Thursday, December 29, 2011


Tales from the Attic was the debut novel of the Carmona based writer, Savia Viegas. One may recall the review I had done of the same in this very newspaper a few months ago. Five years after her first novel, Savia Viegas has returned with another novel called Let me tell you about Quinta. The rigors and travails of self publishing, it seems, has taught an unforgettable lesson to Savia as her first book did reflect a certain rawness in its binding and printing. But her second book is published by a multi-national publisher is neatly packaged. Publishing matters apart, Let me tell you about Quinta would be welcomed by all the Goan bookworms!
            Savia’s second book on some levels seems to be a sequel to the first and at other times gives the impression of being a prequel. Call it a sequel, a prequel or whatever; this novel fills in the many gaps from the previous one. Tales from the Attic, it was noticed, ended abruptly. Quinta seems to be making up for every detail that was left out in the first book.
            In the true sense of the term, there is no protagonist in the story. Mari (spelt Marri in the first book) is no longer the main character (which is why I doubt this book is a sequel). Some parts of her second novel will only be understood clearly if the reader has acquainted him/herself with Savia’s first book. However, a sprawling mansion called ‘Quinta’ is where the whole story unfolds. If one may be permitted to expand the scope of the definition of ‘protagonist’, then Quinta, in a way, becomes the ‘protagonist’. It is an old, dilapidated house that is mired in litigation for many years. Yet the crumbling edifice does not lose its monetary value for there are repeated attempts to buy/appropriate the property.
             The book opens with the arrival of California, Mari’s son Suraj’s Russian-American wife, to Carmona. In connivance with Suraj (or Sun as he is known), she arrives with a hope to usurp Quinta along with the property, which Queirozito (same as Tito of the previous book) had so painfully won through litigation. The role of California just seems to be a very short one being that of a usurper with no major consequence on the overall story. Since she fails in circumventing the alert Queirozito, she flies back to America empty-handed.
            In this novel, the genealogy of the maternal and paternal family of Mari is explored in greater detail. Quinta brings all the skeletons in the cupboard and sins of the landed family in the open. The conflict between the bhatkars and the mundkars is a theme that is constantly running through the novel. Although attempts are being made to bring this theme to life, enough, it is felt, is not done by the narrative. A critique of the position that the bhatkars and the mundkars occupied could have been woven in the narrative. Tish Ximeao, a bhatkar, laments about the mundkars not tilling their lands and going off to the Gulf to clean the “…toilets of Arabs.” We all hear such tirades, in one form or the other against the migrating Goans, a major chunk of who were presumably from the lower-caste Catholics. And this resentment could be located to emanate from this class of landed, upper-caste bhatkars. This binary division of a village society into a landed class and a non-landed, tilling class leaves out the caste factor that influenced (historically speaking) the acquisition – or rather – the usurpation of land in the first place. It is this caste equation that had the scope of being discussed in this novel.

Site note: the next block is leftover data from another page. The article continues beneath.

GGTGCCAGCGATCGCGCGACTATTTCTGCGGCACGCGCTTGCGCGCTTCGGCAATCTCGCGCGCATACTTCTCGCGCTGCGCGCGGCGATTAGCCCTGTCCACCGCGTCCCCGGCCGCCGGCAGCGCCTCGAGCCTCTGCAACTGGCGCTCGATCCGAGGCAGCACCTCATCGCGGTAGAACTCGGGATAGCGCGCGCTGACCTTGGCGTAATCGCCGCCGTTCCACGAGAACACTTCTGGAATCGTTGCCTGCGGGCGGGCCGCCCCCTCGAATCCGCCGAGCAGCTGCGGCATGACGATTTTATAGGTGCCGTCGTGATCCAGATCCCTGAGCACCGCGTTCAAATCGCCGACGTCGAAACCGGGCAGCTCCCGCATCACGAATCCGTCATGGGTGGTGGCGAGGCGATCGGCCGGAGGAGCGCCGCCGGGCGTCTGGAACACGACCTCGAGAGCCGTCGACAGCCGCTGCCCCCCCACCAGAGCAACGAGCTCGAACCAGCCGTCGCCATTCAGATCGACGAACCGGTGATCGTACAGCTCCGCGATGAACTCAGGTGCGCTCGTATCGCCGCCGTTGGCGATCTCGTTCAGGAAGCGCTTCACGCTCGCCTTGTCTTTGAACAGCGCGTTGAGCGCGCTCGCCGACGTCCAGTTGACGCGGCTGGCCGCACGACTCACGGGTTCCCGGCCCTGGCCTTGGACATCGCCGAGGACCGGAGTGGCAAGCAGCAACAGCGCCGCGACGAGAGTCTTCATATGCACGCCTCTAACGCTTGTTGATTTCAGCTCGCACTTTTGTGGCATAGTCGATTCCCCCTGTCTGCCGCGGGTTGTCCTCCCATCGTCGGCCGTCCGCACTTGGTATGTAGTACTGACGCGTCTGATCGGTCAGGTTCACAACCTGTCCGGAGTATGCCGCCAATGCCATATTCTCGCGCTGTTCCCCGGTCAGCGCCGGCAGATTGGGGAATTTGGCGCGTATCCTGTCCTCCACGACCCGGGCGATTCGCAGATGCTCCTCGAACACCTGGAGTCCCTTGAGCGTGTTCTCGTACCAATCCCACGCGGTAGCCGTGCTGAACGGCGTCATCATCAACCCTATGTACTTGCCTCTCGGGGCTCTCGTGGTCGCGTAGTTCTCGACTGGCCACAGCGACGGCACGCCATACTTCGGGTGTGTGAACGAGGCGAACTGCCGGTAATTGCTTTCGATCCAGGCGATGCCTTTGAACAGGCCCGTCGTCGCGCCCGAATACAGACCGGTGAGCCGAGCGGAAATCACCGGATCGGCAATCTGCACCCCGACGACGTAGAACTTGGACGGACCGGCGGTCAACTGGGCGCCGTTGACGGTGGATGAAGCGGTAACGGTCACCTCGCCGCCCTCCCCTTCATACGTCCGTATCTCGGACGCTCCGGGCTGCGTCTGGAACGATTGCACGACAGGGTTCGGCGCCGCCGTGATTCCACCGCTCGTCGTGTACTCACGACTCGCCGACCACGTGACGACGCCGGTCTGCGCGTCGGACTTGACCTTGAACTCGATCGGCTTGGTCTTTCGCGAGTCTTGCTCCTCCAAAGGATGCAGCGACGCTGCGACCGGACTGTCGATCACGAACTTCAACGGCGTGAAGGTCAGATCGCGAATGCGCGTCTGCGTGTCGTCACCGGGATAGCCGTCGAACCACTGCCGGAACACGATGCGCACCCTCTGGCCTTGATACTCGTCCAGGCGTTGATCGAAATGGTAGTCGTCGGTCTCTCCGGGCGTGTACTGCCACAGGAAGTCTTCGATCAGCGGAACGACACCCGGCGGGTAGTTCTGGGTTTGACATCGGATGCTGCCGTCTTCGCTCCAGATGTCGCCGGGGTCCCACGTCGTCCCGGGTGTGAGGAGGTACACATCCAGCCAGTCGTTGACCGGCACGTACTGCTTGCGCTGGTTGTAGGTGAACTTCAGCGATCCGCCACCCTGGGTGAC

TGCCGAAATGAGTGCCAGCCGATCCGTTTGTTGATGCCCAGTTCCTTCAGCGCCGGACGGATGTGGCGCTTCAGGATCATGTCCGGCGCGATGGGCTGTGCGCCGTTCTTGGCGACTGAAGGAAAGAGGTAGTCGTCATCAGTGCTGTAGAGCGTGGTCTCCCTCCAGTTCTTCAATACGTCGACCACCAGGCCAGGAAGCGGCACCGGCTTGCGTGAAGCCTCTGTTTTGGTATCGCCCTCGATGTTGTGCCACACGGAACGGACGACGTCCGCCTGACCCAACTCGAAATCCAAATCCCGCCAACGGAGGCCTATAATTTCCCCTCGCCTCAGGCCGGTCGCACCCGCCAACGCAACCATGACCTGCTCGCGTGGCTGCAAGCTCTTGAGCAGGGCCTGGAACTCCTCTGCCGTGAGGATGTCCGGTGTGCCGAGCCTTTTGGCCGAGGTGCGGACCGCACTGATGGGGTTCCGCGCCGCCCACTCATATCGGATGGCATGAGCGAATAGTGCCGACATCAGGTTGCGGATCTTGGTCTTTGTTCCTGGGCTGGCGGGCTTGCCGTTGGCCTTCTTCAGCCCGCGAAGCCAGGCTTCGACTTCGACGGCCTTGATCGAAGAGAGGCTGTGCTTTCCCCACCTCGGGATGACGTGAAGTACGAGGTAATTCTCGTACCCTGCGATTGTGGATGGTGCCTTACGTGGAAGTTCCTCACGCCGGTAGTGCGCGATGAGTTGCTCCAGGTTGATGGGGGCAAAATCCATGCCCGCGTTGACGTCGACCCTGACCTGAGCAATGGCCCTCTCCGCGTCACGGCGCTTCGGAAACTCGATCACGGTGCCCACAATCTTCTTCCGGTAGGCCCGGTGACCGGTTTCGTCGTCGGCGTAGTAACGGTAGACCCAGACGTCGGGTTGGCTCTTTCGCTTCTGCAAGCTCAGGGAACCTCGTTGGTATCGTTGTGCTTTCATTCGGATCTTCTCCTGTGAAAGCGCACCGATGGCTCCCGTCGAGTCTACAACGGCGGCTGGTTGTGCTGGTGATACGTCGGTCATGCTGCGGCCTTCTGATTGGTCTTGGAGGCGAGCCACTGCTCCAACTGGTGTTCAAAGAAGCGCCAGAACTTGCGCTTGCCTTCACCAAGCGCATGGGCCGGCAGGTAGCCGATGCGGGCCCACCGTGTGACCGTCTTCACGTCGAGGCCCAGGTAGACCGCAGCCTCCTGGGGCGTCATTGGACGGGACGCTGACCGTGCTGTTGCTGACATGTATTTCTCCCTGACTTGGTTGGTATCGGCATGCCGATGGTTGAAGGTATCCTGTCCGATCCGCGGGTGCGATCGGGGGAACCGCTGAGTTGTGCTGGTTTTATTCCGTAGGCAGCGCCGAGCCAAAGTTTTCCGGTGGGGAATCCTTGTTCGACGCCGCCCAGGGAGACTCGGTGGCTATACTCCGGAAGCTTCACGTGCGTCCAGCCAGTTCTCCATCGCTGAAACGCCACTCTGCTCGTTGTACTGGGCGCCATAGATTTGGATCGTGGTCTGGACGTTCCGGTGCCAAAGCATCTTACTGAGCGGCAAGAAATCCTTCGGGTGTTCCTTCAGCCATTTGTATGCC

There are a host of lovable and quirky characters in this book – some continuing from the old book and others newly introduced. It is when Savia constructs the characters of this novel and while describing the natural beauty and features of the village of Carmona that the writer is at her literary best. The book is actually a series of sections where the biography of each major character is discussed and there are these moments (just a few!) when one cannot help but notice some raw spots in the book. But because Savia has a way with words, one does not feel that the narrative drags or falls short in the literary department.
            This novel also touches upon all the major political events that occurred in the last hundred or so years. There is the mention of Fanchu Loyola, the ‘nationalist’ who fought for Goa’s independence from Salazar’s dictatorship, the liberation of Goa, the Tenancy Act whereby the landed class lost its power and finally to more recent times: the land grabbing by the rich and fat builders from the north and the metros. It is only the elite characters who are seen reacting to these political changes. But to me, the illnesses and eccentricities of the characters is what takes the novel forward rather than the immense political changes providing the reader with subtle, humorous moments.
            At the end of the novel, Robby the son of Piedade who was a mesti├žo orphan brought by Mari’s maternal grand-mother from an orphanage, returns back to Carmona, takes active part in local politics and goes on to win (with the ardent help of Preciosa, the mother of Mari) the panchayat polls! Robby is faced with conflicting situations where he is expected to check the many irregularities that take place in the village and comes out as a deeply disturbed and confused person. It is in the last few pages the author seems to lose her grip on some of the characters and their actions become hard to understand.          
But, all said and done, I enjoyed reading Let me tell you about Quinta for the way it is written. The prose and tasteful descriptions of the picturesque village can be an added incentive for a lazy Sunday afternoon.